When three power houses in their various respects come together for a common purpose we can only expect something big.
These power houses are no other than MainOne, Intel and Whogohost. Prior to yesterday (when they announced the new service) they’ve been working on the drawing board to not only bring a revolutionary solution for SMEs and startups, but change the culture of data hosting in the country in the long term perhaps. This collaboration saw them provide provide Cloud hosted Servers for Small and Medium Enterprises (SME) in Nigeria.
This service is delivered through the cloud platform of MainOne’s Data Centre subsidiary, MDX-i, which is powered by the Intel Cloud Processors and is aimed at bringing the advantages of in-country cloud services to Nigerian businesses.
The move is supposed to be a collaborative effort at increasing cloud penetration in Nigeria; as they face a stiff competition from cloud hosting services abroad.
Anyone who knows MainOne would agree that they’re primarily an Internet Service Provider (ISP) for big clients (government inclusive) and only last year, they launched their Tier III data centre that allows these same big clients bring their infrastructure to host with them. The more reason I feel this partnership couldn’t have been more timely as it now allows SMEs host their servers with MainOne regardless of the size of disk space, offer easy access to such servers (since they are hosted locally) and pay in Naira (something they consider to be an additional benefit as the Naira further extends losses against the dollar)
Speaking of the latter, I’ve listened to quite a lot of argument regarding why people prefer hosting their servers overseas and amidst the plenty worrisome concerns being drawn out, pricing usually comes on top of all. As it stands, it’s not like there aren’t existing local cloud hosting services, it’s just that people have to pay through their nose to acquire the services. Let’s face it, even some of the government’s servers are hosted overseas; even though we might not blame that on the price. But generally speaking, why would someone host their servers in Nigeria when they can get a better service at an even cheaper price overseas?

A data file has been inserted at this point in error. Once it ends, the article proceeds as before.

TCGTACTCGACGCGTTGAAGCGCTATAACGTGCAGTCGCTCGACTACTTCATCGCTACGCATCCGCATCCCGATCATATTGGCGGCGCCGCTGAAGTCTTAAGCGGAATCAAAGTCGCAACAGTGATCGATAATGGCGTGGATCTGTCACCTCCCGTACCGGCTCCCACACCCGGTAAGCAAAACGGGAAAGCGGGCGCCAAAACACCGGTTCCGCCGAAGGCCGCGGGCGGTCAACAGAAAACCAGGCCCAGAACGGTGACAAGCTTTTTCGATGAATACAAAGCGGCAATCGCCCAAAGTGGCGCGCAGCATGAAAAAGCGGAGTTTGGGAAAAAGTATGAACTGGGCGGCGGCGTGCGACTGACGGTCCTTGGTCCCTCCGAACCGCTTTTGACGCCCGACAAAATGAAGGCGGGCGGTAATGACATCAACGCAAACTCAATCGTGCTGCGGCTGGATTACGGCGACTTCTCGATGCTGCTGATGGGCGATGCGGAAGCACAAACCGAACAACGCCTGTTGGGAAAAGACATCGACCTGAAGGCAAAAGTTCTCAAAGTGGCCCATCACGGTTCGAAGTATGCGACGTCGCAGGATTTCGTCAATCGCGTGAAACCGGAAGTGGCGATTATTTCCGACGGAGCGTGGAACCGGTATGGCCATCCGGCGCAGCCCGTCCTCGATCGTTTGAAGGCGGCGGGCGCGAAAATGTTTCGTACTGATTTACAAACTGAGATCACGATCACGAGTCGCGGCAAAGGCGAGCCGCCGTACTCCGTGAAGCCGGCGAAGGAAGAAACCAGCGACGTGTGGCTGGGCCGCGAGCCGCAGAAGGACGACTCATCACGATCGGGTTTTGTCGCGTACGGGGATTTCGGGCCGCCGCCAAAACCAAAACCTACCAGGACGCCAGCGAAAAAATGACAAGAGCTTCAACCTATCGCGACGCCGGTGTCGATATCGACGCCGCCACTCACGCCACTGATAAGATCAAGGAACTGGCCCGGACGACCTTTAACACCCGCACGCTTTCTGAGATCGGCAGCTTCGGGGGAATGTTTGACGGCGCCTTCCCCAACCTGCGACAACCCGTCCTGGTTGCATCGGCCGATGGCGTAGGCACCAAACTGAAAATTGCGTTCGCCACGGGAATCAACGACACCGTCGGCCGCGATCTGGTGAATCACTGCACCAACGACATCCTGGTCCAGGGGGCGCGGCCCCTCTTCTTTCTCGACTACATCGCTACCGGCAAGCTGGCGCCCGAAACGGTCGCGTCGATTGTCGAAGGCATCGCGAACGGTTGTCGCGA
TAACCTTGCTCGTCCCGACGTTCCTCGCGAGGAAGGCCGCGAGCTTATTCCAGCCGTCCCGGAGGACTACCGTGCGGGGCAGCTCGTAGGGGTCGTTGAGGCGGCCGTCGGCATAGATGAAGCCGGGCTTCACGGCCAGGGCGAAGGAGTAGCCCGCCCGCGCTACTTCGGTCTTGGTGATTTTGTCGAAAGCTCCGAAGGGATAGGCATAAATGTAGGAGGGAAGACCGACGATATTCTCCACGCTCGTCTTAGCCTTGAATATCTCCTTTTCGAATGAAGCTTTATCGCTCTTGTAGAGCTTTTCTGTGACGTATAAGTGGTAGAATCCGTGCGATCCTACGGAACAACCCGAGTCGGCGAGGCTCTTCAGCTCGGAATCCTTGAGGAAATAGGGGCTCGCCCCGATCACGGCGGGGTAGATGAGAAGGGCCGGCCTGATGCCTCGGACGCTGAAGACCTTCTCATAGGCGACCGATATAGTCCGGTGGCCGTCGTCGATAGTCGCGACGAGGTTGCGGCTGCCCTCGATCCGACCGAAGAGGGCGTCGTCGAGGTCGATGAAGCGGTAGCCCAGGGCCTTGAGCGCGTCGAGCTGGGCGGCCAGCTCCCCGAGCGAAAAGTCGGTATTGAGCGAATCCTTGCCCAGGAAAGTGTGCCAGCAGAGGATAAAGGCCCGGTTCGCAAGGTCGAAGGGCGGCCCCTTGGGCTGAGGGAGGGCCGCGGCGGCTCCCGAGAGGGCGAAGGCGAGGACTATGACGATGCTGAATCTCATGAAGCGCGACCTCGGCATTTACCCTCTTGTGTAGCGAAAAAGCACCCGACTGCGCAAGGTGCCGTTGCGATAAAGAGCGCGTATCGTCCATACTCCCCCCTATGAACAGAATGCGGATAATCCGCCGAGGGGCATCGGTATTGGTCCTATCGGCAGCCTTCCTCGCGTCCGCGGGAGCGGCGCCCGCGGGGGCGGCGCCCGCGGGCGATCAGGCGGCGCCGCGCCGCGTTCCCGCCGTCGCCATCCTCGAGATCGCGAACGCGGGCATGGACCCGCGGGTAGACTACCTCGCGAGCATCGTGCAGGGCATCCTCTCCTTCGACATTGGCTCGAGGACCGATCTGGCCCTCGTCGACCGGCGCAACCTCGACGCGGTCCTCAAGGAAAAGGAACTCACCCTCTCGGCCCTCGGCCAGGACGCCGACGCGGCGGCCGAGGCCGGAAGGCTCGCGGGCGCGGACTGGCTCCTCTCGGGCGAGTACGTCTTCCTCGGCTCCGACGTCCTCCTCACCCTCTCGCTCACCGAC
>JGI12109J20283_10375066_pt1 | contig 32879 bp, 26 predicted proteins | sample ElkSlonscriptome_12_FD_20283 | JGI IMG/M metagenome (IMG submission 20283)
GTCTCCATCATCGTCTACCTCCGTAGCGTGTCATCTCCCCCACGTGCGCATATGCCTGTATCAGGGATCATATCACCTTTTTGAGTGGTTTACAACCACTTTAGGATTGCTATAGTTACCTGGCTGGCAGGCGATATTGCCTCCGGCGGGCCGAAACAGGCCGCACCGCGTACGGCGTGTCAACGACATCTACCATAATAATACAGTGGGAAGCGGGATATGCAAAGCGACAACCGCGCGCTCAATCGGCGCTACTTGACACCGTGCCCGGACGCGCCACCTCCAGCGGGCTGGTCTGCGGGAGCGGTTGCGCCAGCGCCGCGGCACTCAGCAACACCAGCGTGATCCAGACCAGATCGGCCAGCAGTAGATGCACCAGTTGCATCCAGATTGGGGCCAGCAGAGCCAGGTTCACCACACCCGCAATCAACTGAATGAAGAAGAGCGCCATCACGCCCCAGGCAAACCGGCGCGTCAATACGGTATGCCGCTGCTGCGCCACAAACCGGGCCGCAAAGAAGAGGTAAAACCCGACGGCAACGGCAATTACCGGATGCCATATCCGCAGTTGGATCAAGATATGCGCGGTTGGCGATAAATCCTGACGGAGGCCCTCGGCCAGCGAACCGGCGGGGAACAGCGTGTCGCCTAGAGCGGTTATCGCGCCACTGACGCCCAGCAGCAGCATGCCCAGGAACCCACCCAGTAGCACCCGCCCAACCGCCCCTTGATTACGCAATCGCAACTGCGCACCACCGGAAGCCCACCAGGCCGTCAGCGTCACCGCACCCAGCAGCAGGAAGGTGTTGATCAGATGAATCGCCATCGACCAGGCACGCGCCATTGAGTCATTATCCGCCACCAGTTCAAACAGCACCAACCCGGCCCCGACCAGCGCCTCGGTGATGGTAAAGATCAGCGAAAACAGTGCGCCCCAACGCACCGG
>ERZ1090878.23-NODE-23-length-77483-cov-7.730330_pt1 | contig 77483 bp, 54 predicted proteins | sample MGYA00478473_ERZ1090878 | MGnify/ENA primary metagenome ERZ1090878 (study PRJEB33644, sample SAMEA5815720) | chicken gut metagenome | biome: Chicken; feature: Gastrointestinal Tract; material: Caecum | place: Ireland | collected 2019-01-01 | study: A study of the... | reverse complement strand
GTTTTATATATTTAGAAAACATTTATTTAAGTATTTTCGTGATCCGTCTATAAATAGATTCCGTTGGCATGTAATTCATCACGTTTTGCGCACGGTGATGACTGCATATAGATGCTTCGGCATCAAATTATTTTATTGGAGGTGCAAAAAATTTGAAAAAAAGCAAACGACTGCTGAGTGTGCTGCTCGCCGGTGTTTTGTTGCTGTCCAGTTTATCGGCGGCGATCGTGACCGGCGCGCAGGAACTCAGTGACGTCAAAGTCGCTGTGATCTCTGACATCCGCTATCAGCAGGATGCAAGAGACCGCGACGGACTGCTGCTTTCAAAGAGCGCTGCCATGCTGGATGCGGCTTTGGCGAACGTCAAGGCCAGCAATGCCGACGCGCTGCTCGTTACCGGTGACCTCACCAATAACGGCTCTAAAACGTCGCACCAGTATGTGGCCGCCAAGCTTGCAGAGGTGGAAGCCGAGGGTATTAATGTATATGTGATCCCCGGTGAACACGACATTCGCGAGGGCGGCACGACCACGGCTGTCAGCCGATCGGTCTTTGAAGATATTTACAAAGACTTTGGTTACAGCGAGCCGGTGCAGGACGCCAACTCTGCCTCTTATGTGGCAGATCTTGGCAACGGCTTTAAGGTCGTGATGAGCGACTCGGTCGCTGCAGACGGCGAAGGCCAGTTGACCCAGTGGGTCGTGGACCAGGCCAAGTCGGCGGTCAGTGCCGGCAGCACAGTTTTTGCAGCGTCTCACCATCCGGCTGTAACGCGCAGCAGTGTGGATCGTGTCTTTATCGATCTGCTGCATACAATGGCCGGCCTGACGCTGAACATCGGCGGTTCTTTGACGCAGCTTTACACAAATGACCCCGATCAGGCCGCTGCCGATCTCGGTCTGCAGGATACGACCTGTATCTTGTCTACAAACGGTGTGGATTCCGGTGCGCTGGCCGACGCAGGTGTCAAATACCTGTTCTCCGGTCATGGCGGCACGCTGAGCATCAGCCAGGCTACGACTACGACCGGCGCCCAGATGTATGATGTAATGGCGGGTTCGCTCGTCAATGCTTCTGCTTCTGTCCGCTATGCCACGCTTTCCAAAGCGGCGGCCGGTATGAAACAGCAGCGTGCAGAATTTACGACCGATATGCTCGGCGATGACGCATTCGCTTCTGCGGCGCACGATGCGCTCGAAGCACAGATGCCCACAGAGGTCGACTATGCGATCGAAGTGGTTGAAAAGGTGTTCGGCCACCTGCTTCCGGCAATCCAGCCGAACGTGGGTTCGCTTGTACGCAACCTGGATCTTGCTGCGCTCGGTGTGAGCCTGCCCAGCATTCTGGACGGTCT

The case for me
During the course of the event, a lot was said about how this might be the future of data hosting in Nigeria. More so, being just only at the pilot phase, the primary focus remains to provide an easy alternative for those who wish to host locally. And even though I’m not putting myself in between those facts, I was quite eager to find out what the pricing was like. Perhaps if the price was friendly enough, it may cover up for the inherent and arising lapses pending when the product moves from pilot to beta.
To cut the long story, one thing led to another, I found myself at the site looking at the price list and here’s what it looks like
When you compare this to what foreign hosts, or local resellers currently offer, this is quite on the high side.
“As the numbers and opportunities improve, the number will definitely go down hopefully to a point where it will be cheaper to host locally” says Oluwatoba Obaniyi (CEO of Whogohost)
I already present you with the numbers, you be the judge.
The growing conversations around why data hosting in Nigeria pales in comparison to foreign counterpart isn’t far-fetched. Rather it serves as a template or springboard of sort for local players and government alike to innovate on technology so as to make these services readily accessible by Nigerians. Come to think of it, who says our local hosting services can’t play host to foreign servers? Personally I’m not obsessed with hosting locally, however I feel there are benefits encouraging local hosting brings to the table; of course that only works if we aggressively tackle the lapses.
On the other hand, pricing can be as important as any other thing in business. You can also say that it’s just one of the many pointers businesses need to leverage on to buy off the loyalty of their customers (assuming they’re delivering a very competitive and quality product). Give your customers a fair price for a very good product and you’d find yourself leading a large flock of sheep.
Regardless, that’s not to say that Whogohost effort isn’t commendable. If you’ve been yearning to focus on your business and not wanting to be perturbed by the worries of seeing your servers anywhere nearby, then Whogohost is just a click away.
“Branding and marketing for small businesses” is the theme for the 2nd edition of our SME Clinic. Find out how you can participate here.
Love to write? Looking to build a career in tech journalism? Techpoint is organising a Writer Bootcamp; you could land a 6-month paid internship with us. Find out more here.
Nigerian startups raised $17.6m in Q1 2019, 8.5% higher than they did in Q1 2018. Find out more in the latest quarterly edition of the Nigerian Startup Funding Report here.
Lead Venture Analyst at Techpoint. Eager to tell startup stories that offer Nigerians the much needed creative solutions to relate-able problems. Get in touch.